The Top Three Tips to Getting Your Pitch Read by the Media

Oct 6, 2014

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for getting your pitch read by the media

Don’t send your pitches into a black hole! Photo Credit: Ghost of Kuji via Compfight cc

Everyone knows that getting your pitch read by the media is much easier said than done. You can spend all the time in the world crafting your release to utter perfection, but that counts for nothing if you don’t have a tried and true method for making sure your pitch isn’t met by a black hole on the other side of the PR/Media divide. Luckily, I’ve got a method, and the more I practice it, the better it gets. The same will be true for you, so read these top three tips for getting your pitch read by the media and get at it! 

The Top Three Tips to Getting Your Pitch Read by the Media

1. Personalize it.

I know, believe me. I know. Personalizing every email that goes out is much more work and way more time-consuming than coming up with your basic pitch and just changing the name each time. You will be much more likely to get a response if you take the time to start up a brief but sincere conversation (more on that “brief” aspect later). What made you pitch them anyway? Tell them what work of theirs you’ve recently read and why it fits with your current pitch. Actually, that leads me into my second point…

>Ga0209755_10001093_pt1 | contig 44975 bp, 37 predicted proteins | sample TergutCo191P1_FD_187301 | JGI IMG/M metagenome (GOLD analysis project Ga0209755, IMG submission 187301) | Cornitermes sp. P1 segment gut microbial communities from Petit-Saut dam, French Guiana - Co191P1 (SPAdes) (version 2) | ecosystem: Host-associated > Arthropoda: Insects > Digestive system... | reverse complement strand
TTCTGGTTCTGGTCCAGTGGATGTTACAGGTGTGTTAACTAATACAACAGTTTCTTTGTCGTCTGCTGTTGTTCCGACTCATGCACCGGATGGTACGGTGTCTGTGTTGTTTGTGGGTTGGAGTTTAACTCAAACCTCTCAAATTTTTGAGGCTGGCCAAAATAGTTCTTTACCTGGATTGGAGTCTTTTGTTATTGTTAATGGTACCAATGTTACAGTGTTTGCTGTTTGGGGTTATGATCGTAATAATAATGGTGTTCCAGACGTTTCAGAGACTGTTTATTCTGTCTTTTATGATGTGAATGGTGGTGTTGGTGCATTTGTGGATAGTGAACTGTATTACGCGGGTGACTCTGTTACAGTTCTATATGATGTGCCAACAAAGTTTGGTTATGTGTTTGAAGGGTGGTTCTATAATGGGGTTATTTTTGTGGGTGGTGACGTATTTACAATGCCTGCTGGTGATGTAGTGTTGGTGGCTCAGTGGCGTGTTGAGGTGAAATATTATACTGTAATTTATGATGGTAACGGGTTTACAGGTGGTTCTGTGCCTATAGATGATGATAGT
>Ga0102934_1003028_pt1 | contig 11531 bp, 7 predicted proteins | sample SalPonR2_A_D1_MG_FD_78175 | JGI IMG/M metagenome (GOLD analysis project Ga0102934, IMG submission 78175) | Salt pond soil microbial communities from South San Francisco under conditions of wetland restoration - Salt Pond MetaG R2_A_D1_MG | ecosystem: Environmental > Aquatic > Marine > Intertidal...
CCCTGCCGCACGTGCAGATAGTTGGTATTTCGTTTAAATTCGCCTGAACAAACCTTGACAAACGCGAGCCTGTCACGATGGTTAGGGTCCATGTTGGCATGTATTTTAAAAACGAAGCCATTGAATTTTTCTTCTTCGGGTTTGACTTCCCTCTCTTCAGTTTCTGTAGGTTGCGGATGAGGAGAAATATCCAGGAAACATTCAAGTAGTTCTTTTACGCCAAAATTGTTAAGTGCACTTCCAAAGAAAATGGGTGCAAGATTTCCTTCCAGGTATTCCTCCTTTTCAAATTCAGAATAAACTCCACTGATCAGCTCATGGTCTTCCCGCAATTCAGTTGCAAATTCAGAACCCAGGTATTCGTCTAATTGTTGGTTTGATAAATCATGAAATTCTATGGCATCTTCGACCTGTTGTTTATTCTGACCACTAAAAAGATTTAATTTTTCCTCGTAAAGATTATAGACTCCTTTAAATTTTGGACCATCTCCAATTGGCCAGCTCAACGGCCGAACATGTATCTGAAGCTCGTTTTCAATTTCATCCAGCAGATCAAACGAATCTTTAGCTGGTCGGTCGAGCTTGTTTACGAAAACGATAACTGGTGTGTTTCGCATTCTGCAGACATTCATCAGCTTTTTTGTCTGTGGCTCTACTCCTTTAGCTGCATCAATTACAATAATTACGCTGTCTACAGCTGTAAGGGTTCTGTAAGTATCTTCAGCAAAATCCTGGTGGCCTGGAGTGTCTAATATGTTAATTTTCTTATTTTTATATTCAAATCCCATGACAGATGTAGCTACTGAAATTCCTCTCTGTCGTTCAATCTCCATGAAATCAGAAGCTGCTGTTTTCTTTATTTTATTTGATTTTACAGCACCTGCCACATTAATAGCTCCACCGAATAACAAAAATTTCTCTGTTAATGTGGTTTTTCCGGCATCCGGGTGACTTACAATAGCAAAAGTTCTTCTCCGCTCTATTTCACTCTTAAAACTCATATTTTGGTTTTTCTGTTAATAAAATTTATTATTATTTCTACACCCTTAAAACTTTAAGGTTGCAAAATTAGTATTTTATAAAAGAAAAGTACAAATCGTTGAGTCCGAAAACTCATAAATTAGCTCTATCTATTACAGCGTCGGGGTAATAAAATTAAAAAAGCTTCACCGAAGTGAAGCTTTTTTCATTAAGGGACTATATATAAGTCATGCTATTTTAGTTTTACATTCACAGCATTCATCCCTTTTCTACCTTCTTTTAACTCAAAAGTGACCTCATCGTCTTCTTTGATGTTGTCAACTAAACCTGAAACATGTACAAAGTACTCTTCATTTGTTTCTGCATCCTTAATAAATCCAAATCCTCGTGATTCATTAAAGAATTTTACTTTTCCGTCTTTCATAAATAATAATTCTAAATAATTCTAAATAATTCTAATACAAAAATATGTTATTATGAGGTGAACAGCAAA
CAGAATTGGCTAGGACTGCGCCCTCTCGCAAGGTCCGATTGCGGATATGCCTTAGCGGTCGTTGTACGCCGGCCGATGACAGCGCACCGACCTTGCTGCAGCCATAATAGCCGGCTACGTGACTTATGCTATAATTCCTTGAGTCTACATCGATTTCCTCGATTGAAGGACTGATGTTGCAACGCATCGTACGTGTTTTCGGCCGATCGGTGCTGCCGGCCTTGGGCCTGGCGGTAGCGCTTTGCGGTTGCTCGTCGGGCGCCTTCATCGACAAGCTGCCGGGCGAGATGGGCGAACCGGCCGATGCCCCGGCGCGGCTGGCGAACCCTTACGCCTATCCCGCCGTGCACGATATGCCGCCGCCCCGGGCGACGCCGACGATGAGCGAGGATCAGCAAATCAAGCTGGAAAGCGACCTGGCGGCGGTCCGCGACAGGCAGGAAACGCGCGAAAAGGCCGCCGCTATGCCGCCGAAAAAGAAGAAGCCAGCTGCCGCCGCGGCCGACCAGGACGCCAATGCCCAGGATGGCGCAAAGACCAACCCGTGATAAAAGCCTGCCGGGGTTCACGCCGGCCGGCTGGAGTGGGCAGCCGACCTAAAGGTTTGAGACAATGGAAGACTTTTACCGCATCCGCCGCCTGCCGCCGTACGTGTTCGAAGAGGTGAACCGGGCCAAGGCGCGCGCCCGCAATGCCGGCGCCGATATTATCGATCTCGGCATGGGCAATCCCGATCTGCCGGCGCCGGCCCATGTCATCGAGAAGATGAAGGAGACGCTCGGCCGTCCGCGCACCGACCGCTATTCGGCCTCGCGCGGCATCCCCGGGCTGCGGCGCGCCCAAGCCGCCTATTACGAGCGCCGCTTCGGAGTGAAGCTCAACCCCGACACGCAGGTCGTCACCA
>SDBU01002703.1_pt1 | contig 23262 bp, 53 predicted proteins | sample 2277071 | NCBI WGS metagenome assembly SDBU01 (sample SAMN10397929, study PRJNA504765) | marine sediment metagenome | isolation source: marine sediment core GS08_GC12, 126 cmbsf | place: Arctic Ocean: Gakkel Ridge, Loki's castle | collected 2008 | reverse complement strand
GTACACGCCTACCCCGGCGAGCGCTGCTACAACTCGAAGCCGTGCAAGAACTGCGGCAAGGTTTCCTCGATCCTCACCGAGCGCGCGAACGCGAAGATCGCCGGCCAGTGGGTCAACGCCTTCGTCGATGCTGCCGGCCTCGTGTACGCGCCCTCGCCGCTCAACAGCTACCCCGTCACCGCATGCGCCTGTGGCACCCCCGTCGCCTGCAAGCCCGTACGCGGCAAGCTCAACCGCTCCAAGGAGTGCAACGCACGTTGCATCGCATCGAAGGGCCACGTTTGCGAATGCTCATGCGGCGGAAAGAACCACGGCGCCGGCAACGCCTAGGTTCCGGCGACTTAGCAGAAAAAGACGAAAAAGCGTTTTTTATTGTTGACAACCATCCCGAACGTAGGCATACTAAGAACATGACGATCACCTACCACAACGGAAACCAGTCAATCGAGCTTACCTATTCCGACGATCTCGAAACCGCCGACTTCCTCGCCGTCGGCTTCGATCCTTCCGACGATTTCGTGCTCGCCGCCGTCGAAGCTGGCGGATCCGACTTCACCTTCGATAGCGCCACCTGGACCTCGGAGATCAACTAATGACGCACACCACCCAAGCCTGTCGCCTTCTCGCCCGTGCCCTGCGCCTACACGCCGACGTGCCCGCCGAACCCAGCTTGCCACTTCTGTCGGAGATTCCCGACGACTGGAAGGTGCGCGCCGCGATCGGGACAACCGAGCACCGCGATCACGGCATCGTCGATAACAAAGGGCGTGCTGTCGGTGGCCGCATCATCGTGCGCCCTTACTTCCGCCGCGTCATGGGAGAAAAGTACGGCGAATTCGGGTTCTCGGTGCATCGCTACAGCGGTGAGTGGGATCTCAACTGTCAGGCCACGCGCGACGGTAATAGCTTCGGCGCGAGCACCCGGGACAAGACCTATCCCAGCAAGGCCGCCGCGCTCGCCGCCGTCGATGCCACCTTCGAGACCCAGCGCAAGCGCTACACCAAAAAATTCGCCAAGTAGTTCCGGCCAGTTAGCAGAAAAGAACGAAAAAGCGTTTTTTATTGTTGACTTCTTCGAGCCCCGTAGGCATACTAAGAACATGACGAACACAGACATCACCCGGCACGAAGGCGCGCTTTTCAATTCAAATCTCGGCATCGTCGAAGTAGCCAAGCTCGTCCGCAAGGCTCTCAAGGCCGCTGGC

Milwaukee Public Relations2. Pitch the right person.

Take the time to research who you should be pitching. And then (this may seem obvious) pitch that person. No one else. Don’t blanket pitch an entire organization, because sending to more people doesn’t ensure that you’re getting your pitch read by the media. Research who would be the best to receive your pitch and focus on making that pitch really good. Dig into the person a little. What does he write? How often does she do reviews? Can you figure out personality from tone of voice? Use the information you’ve uncovered to make your pitch tailored to him or her.

Don’t hesitate to tell them that you’ve read their work, either. It shows that you’re putting in a little grunt work on your end.

3. Be brief.

Even though Steps 1 and 2 make for a more time-consuming approach to pitching, your pitch itself shouldn’t be very long at all. It doesn’t matter how witty and friendly you are; if it’s too long, your email will be deleted. Spit out what you want to say right at the beginning so that they know what the email is for. Some of my best, most successful pitches have been one or two liners. If it takes you more than one or two lines to convey the relevance of your pitch, fine. But don’t make your pitch one sentence longer than it needs to be.

 

Sure, you can keep using your same old tactics – they’re not hurting anyone. But why not give yourself the best chance for success? These tips for getting your pitch read by the media will put you well on your way…

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